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20 years ago ‘rare’ invariably meant ‘incurable’

rare disease incurable
rare disease incurable

How far have we come in the field of rare and genetic diseases since the 1990s?

Back in 1990, rare and genetic diseases were on the margins of healthcare systems in most developed health economies. Clinical genetics was a very small, rather obscure specialty of interest to a few academic clinicians fascinated by the intellectual challenge that genetics offered. For most clinicians, and indeed service planners too, ‘rare’ was synonymous with ‘incurable’; and, not many people affected meant it was not very important in the overall delivery of healthcare. For patients and families, medicine had little to offer apart from the palliation of symptoms and the possibility of exercising reproductive choices where a genetic disease was suspected.

1990: ‘Rare’ was synonymous with ‘incurable’

Since then we have travelled a long way – rare and genetic diseases increasingly occupy centre stage in the planning and delivery of future-facing health care. Diseases that were formerly incurable and lethal are now often better managed, and although the absolute numbers of disease modifying therapies for rare conditions remains small, advances in science give real hope of progress to growing numbers of patients and families.

Rare and genetic diseases are now known to be complex, multi-system disorders that require input from a network of different specialists if they are to be managed in ways that deliver the best possible outcomes for those affected. The onus now for the planners and providers of health and social care is to demonstrate that they have the flexibility and the will to manage this complex ecosystem in the best interests of the patients and families who rely on it.

1998: Orphan Medicinal Product Regulations

It has been my privilege to be the Director of Genetic Alliance UK since 1993, stepping back from this role in 2017. To help give a voice to those with rare and genetic disorders, so that those with the power to make positive changes were able to hear, understand and act on the issues patients and families were facing, and in many cases still are, has been a challenge and a joy. An estimated 6,000 children are born every year with a syndrome without a name and the ongoing support for children and their families has been a privilege to be a part of. It would not have been possible to achieve anything without the commitment, support and sheer hard work of a fantastic team of trustees, colleagues.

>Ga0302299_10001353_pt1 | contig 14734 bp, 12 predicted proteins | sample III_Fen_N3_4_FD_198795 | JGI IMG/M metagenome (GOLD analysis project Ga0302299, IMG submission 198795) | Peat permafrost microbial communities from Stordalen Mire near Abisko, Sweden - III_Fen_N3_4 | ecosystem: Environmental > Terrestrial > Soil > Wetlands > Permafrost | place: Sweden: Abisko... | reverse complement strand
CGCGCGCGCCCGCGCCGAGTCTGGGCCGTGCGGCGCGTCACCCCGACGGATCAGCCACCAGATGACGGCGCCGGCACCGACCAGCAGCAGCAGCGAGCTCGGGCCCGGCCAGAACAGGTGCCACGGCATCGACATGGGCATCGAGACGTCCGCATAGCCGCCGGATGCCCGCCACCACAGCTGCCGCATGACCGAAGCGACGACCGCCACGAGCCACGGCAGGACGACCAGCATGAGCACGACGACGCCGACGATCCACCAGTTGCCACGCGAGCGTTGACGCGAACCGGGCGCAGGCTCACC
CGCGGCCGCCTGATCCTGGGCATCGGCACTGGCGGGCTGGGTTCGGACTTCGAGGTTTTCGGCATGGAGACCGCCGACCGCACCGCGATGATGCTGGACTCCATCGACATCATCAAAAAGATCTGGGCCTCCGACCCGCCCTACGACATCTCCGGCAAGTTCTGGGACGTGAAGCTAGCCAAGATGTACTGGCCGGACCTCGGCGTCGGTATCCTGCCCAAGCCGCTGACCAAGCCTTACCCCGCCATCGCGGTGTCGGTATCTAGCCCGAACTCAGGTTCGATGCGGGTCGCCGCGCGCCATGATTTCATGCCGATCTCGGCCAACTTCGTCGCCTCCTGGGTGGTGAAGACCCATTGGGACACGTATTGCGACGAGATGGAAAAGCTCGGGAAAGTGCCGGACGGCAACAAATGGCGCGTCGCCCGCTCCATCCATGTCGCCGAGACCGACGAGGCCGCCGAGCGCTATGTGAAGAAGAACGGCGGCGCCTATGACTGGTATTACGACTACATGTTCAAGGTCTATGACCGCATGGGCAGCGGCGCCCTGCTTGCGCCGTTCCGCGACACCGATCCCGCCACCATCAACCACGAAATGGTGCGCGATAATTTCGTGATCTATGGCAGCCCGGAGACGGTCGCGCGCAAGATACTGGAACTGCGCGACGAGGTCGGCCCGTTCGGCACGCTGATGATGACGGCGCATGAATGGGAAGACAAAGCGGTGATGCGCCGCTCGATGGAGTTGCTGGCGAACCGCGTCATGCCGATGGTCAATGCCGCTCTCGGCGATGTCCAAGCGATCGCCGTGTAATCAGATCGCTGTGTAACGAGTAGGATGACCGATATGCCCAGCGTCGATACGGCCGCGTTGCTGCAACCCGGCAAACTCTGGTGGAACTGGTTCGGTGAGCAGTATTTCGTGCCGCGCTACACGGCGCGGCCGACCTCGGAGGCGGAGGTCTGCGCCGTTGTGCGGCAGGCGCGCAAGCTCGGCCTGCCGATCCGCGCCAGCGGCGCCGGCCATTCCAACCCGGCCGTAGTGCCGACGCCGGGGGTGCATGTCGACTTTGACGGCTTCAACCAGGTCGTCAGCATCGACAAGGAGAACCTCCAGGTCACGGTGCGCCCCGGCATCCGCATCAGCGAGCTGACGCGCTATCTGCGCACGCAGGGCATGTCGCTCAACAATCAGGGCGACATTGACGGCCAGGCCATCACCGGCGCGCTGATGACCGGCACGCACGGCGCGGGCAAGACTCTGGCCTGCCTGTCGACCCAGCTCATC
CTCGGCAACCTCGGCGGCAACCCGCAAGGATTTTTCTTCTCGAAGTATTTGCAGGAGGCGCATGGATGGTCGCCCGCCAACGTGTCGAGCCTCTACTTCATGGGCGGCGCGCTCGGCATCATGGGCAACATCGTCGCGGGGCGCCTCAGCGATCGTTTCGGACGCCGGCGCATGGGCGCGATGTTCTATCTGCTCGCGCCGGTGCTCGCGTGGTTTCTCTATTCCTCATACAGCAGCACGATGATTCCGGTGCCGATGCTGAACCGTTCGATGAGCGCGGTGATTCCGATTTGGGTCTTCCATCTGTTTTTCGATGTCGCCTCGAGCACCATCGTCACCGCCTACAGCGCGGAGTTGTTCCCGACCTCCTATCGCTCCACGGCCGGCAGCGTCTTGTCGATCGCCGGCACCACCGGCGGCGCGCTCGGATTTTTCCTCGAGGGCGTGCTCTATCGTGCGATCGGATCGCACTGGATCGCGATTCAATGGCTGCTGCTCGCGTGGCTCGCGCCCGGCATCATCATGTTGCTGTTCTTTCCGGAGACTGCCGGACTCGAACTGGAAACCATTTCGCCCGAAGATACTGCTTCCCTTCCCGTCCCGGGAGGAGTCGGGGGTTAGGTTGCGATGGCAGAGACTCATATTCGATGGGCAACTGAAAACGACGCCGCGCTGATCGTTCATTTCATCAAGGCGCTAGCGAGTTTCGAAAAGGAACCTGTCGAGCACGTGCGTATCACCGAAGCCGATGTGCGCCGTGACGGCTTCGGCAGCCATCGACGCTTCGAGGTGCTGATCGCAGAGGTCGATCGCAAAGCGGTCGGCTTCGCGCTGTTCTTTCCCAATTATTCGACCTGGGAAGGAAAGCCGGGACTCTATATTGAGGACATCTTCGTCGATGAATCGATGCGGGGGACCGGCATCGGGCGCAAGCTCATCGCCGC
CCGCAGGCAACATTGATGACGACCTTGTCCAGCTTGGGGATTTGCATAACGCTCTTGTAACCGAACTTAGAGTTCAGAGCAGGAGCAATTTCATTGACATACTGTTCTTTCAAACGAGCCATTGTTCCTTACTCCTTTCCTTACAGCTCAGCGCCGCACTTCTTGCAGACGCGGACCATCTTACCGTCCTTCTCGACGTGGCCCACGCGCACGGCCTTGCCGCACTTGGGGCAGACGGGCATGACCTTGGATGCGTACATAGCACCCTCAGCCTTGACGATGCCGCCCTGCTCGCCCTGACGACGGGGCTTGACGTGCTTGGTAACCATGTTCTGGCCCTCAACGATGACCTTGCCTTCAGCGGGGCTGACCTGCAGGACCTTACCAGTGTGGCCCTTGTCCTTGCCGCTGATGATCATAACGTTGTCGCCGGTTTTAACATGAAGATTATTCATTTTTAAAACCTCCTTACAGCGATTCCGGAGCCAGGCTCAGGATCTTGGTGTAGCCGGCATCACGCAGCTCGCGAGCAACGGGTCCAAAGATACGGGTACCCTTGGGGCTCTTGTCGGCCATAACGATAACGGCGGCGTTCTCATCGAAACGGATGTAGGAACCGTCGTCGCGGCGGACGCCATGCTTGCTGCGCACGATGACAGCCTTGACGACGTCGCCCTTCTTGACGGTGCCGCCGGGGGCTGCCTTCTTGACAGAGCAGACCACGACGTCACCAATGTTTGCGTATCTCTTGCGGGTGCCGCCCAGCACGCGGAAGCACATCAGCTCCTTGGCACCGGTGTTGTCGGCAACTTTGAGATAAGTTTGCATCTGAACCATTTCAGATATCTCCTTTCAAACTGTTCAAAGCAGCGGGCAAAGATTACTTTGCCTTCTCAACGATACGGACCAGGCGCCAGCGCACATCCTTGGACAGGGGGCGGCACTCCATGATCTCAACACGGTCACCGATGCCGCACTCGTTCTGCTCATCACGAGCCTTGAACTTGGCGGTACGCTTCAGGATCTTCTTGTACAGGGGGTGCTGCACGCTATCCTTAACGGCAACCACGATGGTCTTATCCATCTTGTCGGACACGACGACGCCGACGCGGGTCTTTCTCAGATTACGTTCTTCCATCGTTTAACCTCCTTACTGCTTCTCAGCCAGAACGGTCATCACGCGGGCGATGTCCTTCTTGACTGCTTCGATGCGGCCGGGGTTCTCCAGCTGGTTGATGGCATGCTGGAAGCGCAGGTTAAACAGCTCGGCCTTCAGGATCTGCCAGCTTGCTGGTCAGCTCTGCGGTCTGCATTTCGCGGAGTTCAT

2009: Parliament celebrated Rare Disease Day

There have been many milestones that help measure out progress we have made over the years. In 1998 we pushed for the adoption of Orphan Medicinal Product Regulations across the EU – incentivising the development of medicines for rare diseases, while 2009 saw us celebrating Rare Disease Day with parliamentary receptions across the UK – now an important annual event in the political calendar. Rare Disease Day has helped galvanise support amongst the general public and policy makers across the UK.

2013: UK Strategy for Rare Diseases was published

The UK Strategy for Rare Diseases, published in 2013 marked the first time the four UK governments had a specific policy targeted at meeting the needs of our members and families, and we have played a key role in supporting the delivery of this strategy across the UK. Today we see the NHS planning a genomic medicine service that will bring cutting edge science to serve the needs of patients and families.

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